Despite rolling up 27 points in the first and third quarters, the Lakers won this game with their defense, holding the Nuggets 12.1 points per 100 possessions below their usual average. That centered on Andrew Bynum's ability to control the paint. Bynum didn't deliver the kind of offensive explosion we expected against Denver's smaller big men, but his performance was no less dominant. Instead, Bynum showcased his shot-blocking skills in recording a rare playoff point-rebound-block triple-double (10 points, 13 rebounds, 10 blocks).
In particular, the Nuggets' backcourt was neutralized by Bynum's presence. Ty Lawson and Arron Afflalo both shot 3-of-11 from the field, combining for 16 points. Between Bynum and Pau Gasol, they simply encountered too much size when they drove the paint.
Gasol's line was impressive in its own versatility. He played facilitator, dishing out eight assists to go with 13 points and eight rebounds. The Lakers' starting five clicked offensively, with Kobe Bryant putting up big numbers (31 points) on solid efficiency (29 shooting possessions), Devin Ebanks knocking down the open shot attempts he got and Ramon Sessions contributing 14 points and five assists.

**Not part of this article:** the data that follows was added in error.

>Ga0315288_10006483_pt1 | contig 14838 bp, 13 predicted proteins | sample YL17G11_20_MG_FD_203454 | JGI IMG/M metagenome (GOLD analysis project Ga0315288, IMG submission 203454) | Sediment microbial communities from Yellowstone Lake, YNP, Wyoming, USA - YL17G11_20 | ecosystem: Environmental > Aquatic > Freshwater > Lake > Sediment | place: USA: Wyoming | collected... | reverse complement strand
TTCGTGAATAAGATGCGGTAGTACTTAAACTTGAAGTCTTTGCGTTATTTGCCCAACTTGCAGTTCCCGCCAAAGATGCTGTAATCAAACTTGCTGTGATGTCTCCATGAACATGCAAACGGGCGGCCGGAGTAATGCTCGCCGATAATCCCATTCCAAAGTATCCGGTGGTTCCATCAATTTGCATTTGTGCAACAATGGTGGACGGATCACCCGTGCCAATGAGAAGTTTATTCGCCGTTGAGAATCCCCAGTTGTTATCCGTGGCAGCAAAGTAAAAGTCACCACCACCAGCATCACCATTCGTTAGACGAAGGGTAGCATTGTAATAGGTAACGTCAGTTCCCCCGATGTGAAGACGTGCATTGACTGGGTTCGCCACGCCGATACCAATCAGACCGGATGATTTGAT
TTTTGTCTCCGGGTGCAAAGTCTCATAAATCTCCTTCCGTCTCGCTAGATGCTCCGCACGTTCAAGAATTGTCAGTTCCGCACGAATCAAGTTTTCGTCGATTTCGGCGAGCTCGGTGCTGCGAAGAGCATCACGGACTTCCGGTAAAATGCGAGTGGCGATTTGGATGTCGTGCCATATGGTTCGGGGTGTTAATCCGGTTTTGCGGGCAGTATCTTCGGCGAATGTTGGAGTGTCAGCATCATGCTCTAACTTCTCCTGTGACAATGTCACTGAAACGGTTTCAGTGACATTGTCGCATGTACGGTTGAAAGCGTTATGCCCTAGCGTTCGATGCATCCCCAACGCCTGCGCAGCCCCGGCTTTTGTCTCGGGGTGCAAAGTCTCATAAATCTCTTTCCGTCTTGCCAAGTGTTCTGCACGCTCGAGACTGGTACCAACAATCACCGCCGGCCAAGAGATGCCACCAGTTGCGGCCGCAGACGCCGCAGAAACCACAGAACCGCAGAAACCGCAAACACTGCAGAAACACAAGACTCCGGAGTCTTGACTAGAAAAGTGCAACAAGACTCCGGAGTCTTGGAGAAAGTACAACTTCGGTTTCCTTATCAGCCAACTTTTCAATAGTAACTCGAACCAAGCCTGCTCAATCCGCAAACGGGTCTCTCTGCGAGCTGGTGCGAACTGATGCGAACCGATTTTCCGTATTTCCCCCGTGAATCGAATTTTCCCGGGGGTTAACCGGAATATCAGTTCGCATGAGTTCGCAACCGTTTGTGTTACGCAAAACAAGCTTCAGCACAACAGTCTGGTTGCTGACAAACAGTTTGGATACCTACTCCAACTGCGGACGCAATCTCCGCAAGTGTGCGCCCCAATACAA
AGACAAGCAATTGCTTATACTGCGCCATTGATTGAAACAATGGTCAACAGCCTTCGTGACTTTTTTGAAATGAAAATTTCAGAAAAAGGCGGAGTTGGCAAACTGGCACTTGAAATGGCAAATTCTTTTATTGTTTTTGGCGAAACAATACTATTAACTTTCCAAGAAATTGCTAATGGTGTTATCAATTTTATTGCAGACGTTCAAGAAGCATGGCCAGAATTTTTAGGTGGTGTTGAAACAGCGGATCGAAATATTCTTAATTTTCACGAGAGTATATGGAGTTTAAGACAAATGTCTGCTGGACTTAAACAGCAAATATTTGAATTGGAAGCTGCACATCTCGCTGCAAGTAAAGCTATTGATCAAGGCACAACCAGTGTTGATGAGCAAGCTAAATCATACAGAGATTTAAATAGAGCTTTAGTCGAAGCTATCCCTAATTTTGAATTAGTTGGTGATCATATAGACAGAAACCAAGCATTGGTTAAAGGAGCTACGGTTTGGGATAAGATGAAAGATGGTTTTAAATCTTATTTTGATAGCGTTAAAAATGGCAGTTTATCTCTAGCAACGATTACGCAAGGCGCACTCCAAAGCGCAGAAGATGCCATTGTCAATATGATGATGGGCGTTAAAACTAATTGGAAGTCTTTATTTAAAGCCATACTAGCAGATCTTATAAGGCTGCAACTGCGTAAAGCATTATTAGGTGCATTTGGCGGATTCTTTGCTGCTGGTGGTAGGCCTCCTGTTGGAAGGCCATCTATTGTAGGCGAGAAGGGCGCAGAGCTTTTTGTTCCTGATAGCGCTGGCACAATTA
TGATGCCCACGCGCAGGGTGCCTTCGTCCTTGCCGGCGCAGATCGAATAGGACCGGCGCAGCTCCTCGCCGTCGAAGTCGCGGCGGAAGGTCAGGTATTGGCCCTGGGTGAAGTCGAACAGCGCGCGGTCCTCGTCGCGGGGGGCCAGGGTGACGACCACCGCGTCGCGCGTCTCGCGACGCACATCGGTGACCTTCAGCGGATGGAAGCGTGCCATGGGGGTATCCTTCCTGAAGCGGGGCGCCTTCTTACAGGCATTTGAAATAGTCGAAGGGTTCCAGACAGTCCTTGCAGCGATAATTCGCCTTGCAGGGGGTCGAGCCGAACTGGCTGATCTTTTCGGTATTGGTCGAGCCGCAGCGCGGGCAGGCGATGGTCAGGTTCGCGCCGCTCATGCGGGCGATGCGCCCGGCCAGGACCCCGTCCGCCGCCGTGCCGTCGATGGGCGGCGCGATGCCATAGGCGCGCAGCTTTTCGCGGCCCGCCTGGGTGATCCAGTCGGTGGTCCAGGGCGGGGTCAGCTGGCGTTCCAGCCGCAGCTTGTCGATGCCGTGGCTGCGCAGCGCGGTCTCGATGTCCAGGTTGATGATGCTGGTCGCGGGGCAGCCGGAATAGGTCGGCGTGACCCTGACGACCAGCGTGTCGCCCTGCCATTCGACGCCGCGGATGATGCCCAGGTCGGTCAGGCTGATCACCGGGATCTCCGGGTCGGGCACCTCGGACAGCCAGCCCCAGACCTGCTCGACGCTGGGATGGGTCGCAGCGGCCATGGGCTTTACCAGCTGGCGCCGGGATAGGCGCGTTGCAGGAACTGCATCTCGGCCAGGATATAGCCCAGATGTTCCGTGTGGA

About the biggest criticism to be leveled of the Lakers was that they put Denver on the free throw line too often, particularly the second unit. Matt Barnes and Jordan Hill had four fouls apiece, though in Hill's case that was a small price to pay for a double-double (10 points, 10 rebounds) that cemented his spot in the rotation.
L.A. Clippers 99, Memphis 98 (L.A. Clippers lead 1-0)
Offensive Ratings: L.A. Clippers 113.2, Memphis 112.3
What the Clippers did in the fourth quarter Sunday, going on a 26-1 run over a stretch of 8:23 to go from a seemingly insurmountable 24-point deficit to a one-point lead, defies analysis. And it probably doesn't deserve it, either. In practice, the order in which teams score points doesn't really matter. From a psychological standpoint, however, it's second only to the final outcome in importance. So the discussion of this game going forward will position the Clippers as playing much better than they did, and the Grizzlies as playing much worse than they did.